(MOSCOW) — Russia’s president Vladimir Putin in a new documentary film said he gave an order to shoot down a passenger airliner in 2014 that was feared to be hijacked and headed toward the opening ceremony of the Sochi Winter Olympics. The order was cancelled after it proved to be a false alarm, Putin said.
Speaking in a new two-hour documentary, titled Putin, that has been released on Russian social media, Putin said he had been en route to the opening ceremony on Feb. 7, 2014, when he received a call from security officers overseeing the Winter Games in the Black Sea city.
“I was told, ‘A plane en route from Ukraine to Istanbul was seized, captors demand landing in Sochi,’” Putin said in the film. He said he asked the officers what the procedure was for such a situation and they replied it was to shoot down hijacked aircraft that threatened the event.
“I told them, ‘Act according to the plan,’” Putin said. Five minutes after giving the order, Putin said, he received another call informing him it was a false alarm, a passenger aboard the airliner was drunk and had made threats.
The incident that Putin referred to was known about at the time, though not Putin’s shoot-down order. A drunk Ukrainian man aboard a Turkish Pegasus Airlines Boeing 737-800 flying from the Ukrainian city of Kharkiv to Istanbul had tried to force the plane’s pilots to divert toward Sochi. In some Russian media reports at the time, the man was said to have shouted, “Bomb!,” and “Let’s fly to Sochi!”
The pilots radioed about the incident and the flight made an emergency landing at an Istanbul airport, arriving safely with the 110 passengers aboard the flight. It was not reported as a major incident at the time.
The documentary, hosted by a senior journalist from Russian state television, Andrey Kondrashov, has been released ahead of the country’s presidential election on March 18. In the softball interview, Putin polishes the strongman image that he has cultivated throughout his 18-year rule.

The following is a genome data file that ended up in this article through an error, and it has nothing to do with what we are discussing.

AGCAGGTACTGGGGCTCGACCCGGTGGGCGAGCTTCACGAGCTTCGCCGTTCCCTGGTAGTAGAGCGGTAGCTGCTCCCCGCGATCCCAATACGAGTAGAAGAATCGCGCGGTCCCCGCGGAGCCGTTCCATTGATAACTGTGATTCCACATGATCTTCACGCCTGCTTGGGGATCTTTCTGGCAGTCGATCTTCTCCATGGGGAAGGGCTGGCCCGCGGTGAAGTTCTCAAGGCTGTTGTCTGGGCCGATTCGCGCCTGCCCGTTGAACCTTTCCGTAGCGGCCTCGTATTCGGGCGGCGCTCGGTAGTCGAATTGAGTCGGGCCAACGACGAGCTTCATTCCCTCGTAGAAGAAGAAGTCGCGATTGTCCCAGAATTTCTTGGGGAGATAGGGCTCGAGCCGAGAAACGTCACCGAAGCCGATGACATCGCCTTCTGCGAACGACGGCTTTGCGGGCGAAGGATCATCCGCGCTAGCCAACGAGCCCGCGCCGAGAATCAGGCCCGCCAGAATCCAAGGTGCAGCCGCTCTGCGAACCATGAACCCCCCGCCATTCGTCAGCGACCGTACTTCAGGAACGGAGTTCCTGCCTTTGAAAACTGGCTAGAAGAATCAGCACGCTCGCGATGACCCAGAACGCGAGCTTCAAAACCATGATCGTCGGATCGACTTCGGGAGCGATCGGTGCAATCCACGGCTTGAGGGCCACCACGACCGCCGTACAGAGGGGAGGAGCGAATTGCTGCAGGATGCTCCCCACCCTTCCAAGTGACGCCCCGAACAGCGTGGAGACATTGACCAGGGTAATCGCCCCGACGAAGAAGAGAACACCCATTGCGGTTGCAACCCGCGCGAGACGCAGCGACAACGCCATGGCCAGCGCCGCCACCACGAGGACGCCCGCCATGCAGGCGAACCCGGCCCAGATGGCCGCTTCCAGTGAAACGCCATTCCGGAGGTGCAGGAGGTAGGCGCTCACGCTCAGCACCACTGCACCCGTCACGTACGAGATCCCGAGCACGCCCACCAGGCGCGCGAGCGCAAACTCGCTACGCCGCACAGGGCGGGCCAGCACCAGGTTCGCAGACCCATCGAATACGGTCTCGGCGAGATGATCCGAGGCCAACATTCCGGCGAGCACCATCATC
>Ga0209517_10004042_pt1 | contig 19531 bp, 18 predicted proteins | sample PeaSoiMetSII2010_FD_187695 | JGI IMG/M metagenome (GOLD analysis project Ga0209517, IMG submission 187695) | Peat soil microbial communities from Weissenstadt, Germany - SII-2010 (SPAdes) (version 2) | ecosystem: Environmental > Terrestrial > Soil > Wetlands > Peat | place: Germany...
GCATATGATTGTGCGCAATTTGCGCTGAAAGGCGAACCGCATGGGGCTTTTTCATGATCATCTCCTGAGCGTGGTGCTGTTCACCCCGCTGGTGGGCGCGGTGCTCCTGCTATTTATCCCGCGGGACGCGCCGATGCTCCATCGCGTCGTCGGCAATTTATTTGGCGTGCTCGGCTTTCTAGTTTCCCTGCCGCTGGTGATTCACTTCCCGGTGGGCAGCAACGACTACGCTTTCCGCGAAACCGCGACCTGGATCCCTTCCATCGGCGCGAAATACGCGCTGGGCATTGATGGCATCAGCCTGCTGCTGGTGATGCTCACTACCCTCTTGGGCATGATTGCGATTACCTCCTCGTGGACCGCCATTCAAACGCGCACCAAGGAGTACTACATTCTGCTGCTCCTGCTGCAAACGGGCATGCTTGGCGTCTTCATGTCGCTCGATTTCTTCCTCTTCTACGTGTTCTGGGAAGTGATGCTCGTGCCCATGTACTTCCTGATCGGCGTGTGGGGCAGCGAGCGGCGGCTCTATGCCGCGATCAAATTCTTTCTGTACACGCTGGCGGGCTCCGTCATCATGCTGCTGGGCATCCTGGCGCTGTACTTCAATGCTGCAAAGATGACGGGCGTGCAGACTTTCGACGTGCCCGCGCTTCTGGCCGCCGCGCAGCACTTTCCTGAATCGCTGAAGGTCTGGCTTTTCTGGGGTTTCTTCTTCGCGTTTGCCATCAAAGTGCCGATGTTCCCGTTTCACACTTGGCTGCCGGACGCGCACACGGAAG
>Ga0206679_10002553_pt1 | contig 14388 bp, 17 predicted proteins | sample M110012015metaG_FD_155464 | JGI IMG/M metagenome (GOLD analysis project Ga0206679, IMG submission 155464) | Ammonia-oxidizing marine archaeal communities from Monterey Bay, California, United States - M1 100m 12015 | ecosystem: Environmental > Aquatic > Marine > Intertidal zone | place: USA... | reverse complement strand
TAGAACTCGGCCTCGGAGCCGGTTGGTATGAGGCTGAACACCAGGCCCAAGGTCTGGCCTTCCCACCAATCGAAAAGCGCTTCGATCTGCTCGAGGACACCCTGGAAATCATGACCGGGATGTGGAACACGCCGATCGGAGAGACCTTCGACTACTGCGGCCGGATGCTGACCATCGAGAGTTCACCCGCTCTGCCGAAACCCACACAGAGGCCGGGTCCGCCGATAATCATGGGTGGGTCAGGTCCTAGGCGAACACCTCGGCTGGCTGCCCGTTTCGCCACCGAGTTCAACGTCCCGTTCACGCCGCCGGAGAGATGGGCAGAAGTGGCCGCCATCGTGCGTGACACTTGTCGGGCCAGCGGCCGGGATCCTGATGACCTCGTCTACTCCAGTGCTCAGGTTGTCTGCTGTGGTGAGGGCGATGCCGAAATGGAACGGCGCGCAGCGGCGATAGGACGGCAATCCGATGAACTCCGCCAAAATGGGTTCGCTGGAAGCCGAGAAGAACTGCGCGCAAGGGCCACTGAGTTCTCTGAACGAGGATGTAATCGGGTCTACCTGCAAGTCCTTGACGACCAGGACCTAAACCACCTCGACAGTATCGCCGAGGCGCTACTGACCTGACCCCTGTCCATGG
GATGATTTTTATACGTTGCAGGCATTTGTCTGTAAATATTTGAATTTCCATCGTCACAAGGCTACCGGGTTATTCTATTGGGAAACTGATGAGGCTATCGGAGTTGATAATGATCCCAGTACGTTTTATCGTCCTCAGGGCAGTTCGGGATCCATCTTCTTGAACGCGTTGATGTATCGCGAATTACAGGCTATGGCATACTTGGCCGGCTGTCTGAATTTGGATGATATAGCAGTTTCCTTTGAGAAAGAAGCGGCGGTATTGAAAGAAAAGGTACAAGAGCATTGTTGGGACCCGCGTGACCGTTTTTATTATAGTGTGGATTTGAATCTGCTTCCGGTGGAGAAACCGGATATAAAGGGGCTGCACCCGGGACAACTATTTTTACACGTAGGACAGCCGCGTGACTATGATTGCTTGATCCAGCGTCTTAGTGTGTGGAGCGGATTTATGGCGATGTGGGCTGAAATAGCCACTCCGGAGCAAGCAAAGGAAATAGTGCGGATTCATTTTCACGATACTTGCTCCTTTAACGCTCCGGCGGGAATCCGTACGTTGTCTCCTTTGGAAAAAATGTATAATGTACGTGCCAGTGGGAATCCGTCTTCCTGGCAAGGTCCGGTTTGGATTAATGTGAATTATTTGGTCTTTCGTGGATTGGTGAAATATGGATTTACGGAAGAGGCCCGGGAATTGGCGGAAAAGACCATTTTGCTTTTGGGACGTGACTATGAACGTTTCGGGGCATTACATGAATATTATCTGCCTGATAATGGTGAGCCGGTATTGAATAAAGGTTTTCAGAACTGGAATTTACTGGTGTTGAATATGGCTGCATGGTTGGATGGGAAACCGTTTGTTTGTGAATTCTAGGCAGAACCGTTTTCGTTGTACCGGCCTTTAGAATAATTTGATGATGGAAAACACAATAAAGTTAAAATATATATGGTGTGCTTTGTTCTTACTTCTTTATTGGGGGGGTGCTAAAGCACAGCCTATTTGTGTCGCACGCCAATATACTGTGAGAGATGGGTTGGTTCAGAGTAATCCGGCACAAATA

“A person in my position does not have the right to show weakness,” Putin told Kondrashov.
Kondrashov asks Putin if there is anything that he cannot forgive. Putin replied, “Betrayal.”
But the Russian leader added that he hasn’t ever encountered any “serious events, which it would be possible to call betrayal.”
The journalist asked, “They were just afraid to betray you?”
“Hard to say,” Putin answered. “Maybe I chose such people who aren’t capable of that.”
Putin’s comments about betrayal come amid widespread suspicion that the Kremlin ordered the nerve-gas poisoning of a former Russian double agent in Britain last week. British officials have hinted heavily that they believe authorization for the attack on the ex-spy, Sergey Skripal, likely came from Russia, and British media have reported that the U.K. government is preparing retaliatory measures against Moscow.
Russian officials have denied involvement, but Russian state media have made veiled threats toward “traitors” since the attack. An anchor on Russia’s main evening news broadcast on Channel 1 last week warned “traitors” to avoid Britain, noting, “There have been too many strange incidents. People get hanged, poisoned, they die in helicopter crashes and fall out of windows in industrial quantities.”
“Maybe it’s something with the climate,” the anchor, Kirill Kleymenov said.
In the documentary Putin also talked about his grandfather’s work as a chef for Joseph Stalin, the Soviet dictator.
He “was a cook at Lenin’s and later at Stalin’s, at one of the dachas in the Moscow area,” Putin said in the film. The story that Putin’s grandfather, Spiridon Putin, had been a chef for Stalin was already known. The film said Spiridon Putin cooked for other members of the Soviet establishment until not long before his death in 1965 at the age of 86, Reuters reported.
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